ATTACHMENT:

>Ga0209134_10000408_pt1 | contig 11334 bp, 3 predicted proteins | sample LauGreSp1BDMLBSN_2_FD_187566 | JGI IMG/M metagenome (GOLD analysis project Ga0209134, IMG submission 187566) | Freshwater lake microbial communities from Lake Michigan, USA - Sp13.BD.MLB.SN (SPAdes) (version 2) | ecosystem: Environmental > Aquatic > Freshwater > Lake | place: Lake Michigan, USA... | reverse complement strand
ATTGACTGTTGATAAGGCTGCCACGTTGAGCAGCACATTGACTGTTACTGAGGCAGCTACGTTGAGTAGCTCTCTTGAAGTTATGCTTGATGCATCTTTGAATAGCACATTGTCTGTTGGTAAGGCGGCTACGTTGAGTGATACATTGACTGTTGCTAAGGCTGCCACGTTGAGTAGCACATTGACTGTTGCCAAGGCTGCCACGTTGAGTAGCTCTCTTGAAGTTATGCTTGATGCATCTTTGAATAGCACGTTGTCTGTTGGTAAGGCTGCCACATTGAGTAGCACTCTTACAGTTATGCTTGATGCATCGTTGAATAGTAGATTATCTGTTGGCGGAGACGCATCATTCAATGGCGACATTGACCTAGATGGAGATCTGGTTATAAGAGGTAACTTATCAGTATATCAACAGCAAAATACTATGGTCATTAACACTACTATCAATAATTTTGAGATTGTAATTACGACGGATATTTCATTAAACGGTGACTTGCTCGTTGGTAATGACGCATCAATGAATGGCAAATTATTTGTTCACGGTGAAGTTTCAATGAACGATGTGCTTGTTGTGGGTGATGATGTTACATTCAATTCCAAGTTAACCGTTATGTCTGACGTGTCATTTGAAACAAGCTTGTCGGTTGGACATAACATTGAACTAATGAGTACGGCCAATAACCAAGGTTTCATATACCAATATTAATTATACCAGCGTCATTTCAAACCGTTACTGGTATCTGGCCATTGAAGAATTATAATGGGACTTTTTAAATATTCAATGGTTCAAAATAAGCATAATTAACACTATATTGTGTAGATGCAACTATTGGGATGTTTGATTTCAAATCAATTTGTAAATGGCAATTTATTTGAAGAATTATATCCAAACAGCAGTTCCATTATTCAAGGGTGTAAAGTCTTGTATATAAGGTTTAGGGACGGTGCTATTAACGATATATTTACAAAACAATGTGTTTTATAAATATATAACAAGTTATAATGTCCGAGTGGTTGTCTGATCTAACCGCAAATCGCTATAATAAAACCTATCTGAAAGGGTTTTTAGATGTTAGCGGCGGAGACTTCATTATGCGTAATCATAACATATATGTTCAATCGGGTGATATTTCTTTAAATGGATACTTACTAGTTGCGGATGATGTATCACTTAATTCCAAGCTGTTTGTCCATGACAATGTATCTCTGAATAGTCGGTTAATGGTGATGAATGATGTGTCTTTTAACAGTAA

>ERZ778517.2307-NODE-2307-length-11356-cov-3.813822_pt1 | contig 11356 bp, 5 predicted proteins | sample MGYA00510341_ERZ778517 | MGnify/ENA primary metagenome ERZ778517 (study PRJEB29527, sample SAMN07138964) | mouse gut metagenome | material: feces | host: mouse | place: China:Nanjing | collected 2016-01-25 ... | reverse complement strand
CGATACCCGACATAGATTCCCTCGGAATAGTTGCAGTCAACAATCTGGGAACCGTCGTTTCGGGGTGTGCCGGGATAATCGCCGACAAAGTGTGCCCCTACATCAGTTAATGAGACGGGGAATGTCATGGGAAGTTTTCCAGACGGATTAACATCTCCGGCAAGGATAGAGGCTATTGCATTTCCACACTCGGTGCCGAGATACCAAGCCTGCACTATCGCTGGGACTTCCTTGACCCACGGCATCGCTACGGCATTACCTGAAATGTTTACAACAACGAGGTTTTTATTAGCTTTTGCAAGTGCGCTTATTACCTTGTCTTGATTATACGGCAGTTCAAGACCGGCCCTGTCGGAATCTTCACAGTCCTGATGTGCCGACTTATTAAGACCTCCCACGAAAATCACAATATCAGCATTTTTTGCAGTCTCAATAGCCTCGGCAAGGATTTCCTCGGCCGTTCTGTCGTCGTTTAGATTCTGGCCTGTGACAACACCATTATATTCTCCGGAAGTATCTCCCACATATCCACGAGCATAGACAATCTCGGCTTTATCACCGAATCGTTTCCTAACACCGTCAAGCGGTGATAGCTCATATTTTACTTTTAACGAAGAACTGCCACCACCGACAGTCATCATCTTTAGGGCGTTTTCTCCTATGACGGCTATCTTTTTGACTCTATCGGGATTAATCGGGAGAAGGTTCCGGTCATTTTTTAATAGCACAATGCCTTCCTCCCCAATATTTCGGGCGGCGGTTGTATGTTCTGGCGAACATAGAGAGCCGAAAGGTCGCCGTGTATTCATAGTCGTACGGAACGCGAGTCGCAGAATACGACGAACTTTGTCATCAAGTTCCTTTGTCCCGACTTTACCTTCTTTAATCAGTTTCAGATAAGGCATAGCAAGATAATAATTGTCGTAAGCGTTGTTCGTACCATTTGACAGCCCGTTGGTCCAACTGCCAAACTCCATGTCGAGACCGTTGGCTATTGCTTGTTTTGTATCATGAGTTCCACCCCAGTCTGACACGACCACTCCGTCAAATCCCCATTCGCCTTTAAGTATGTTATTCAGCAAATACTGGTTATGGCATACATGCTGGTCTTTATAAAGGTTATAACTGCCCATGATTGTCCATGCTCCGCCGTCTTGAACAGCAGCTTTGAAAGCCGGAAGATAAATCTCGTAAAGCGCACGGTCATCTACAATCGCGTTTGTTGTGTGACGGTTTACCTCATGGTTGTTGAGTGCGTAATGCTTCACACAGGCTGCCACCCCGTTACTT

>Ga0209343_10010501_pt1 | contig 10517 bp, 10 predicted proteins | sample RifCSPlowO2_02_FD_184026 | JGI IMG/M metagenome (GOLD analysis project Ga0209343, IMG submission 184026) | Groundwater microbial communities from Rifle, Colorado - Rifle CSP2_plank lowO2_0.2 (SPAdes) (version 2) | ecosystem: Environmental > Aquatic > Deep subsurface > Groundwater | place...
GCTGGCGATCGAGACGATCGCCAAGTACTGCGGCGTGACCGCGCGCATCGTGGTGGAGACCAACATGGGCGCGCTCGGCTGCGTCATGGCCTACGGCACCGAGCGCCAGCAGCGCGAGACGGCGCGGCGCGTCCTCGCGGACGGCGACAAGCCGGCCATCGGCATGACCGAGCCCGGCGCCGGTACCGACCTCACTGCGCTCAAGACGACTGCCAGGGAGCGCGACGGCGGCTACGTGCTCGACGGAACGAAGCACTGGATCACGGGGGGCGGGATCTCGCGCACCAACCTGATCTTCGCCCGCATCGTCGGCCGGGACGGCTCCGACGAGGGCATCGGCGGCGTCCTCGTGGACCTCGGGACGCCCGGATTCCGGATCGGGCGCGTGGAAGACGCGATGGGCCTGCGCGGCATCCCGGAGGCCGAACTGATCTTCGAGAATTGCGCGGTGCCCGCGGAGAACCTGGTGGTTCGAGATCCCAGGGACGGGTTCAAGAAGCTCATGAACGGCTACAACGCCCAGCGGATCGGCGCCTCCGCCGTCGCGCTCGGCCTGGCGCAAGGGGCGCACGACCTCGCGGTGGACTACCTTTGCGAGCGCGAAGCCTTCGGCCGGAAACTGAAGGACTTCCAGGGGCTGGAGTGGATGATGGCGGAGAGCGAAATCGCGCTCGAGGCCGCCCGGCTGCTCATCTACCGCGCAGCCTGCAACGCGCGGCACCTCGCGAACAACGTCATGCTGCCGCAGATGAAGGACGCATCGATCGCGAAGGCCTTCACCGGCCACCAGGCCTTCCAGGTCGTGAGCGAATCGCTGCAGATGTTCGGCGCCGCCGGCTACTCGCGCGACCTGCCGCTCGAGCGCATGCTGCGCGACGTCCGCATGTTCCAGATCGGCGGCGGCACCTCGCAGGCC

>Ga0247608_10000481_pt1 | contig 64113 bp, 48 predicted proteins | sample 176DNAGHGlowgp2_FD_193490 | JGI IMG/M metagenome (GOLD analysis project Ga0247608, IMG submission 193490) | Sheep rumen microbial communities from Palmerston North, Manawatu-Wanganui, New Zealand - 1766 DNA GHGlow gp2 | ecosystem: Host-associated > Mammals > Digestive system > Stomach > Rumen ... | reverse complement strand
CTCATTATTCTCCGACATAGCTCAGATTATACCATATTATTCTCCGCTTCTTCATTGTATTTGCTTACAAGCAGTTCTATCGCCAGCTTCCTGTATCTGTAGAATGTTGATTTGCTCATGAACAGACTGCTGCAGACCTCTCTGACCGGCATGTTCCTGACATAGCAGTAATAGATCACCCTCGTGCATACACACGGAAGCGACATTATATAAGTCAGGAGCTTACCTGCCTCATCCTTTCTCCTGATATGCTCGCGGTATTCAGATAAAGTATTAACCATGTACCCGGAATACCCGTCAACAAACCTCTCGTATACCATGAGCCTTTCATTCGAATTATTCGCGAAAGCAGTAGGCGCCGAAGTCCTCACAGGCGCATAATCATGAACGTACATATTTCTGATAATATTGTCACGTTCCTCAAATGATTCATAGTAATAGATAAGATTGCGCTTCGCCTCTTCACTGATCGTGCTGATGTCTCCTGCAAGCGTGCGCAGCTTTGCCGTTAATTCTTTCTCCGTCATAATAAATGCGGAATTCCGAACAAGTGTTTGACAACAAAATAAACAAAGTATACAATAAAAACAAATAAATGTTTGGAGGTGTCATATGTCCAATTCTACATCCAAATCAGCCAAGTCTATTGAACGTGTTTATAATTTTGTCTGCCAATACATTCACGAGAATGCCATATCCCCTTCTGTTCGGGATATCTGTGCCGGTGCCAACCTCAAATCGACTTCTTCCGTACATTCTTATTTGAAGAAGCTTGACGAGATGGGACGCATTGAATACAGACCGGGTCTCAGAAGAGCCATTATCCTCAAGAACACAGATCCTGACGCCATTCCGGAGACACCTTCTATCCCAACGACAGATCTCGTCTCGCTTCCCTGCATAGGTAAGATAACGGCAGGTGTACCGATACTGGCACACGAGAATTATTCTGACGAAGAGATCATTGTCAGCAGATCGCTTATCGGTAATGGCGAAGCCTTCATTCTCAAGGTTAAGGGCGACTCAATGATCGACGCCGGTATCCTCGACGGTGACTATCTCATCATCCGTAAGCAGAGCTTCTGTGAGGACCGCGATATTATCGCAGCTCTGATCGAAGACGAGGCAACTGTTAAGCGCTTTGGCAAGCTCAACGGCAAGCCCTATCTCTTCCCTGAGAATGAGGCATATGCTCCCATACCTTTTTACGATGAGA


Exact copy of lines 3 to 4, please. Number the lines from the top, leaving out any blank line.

>ERZ778517.2307-NODE-2307-length-11356-cov-3.813822_pt1 | contig 11356 bp, 5 predicted proteins | sample MGYA00510341_ERZ778517 | MGnify/ENA primary metagenome ERZ778517 (study PRJEB29527, sample SAMN07138964) | mouse gut metagenome | material: feces | host: mouse | place: China:Nanjing | collected 2016-01-25 ... | reverse complement strand
CGATACCCGACATAGATTCCCTCGGAATAGTTGCAGTCAACAATCTGGGAACCGTCGTTTCGGGGTGTGCCGGGATAATCGCCGACAAAGTGTGCCCCTACATCAGTTAATGAGACGGGGAATGTCATGGGAAGTTTTCCAGACGGATTAACATCTCCGGCAAGGATAGAGGCTATTGCATTTCCACACTCGGTGCCGAGATACCAAGCCTGCACTATCGCTGGGACTTCCTTGACCCACGGCATCGCTACGGCATTACCTGAAATGTTTACAACAACGAGGTTTTTATTAGCTTTTGCAAGTGCGCTTATTACCTTGTCTTGATTATACGGCAGTTCAAGACCGGCCCTGTCGGAATCTTCACAGTCCTGATGTGCCGACTTATTAAGACCTCCCACGAAAATCACAATATCAGCATTTTTTGCAGTCTCAATAGCCTCGGCAAGGATTTCCTCGGCCGTTCTGTCGTCGTTTAGATTCTGGCCTGTGACAACACCATTATATTCTCCGGAAGTATCTCCCACATATCCACGAGCATAGACAATCTCGGCTTTATCACCGAATCGTTTCCTAACACCGTCAAGCGGTGATAGCTCATATTTTACTTTTAACGAAGAACTGCCACCACCGACAGTCATCATCTTTAGGGCGTTTTCTCCTATGACGGCTATCTTTTTGACTCTATCGGGATTAATCGGGAGAAGGTTCCGGTCATTTTTTAATAGCACAATGCCTTCCTCCCCAATATTTCGGGCGGCGGTTGTATGTTCTGGCGAACATAGAGAGCCGAAAGGTCGCCGTGTATTCATAGTCGTACGGAACGCGAGTCGCAGAATACGACGAACTTTGTCATCAAGTTCCTTTGTCCCGACTTTACCTTCTTTAATCAGTTTCAGATAAGGCATAGCAAGATAATAATTGTCGTAAGCGTTGTTCGTACCATTTGACAGCCCGTTGGTCCAACTGCCAAACTCCATGTCGAGACCGTTGGCTATTGCTTGTTTTGTATCATGAGTTCCACCCCAGTCTGACACGACCACTCCGTCAAATCCCCATTCGCCTTTAAGTATGTTATTCAGCAAATACTGGTTATGGCATACATGCTGGTCTTTATAAAGGTTATAACTGCCCATGATTGTCCATGCTCCGCCGTCTTGAACAGCAGCTTTGAAAGCCGGAAGATAAATCTCGTAAAGCGCACGGTCATCTACAATCGCGTTTGTTGTGTGACGGTTTACCTCATGGTTGTTGAGTGCGTAATGCTTCACACAGGCTGCCACCCCGTTACTT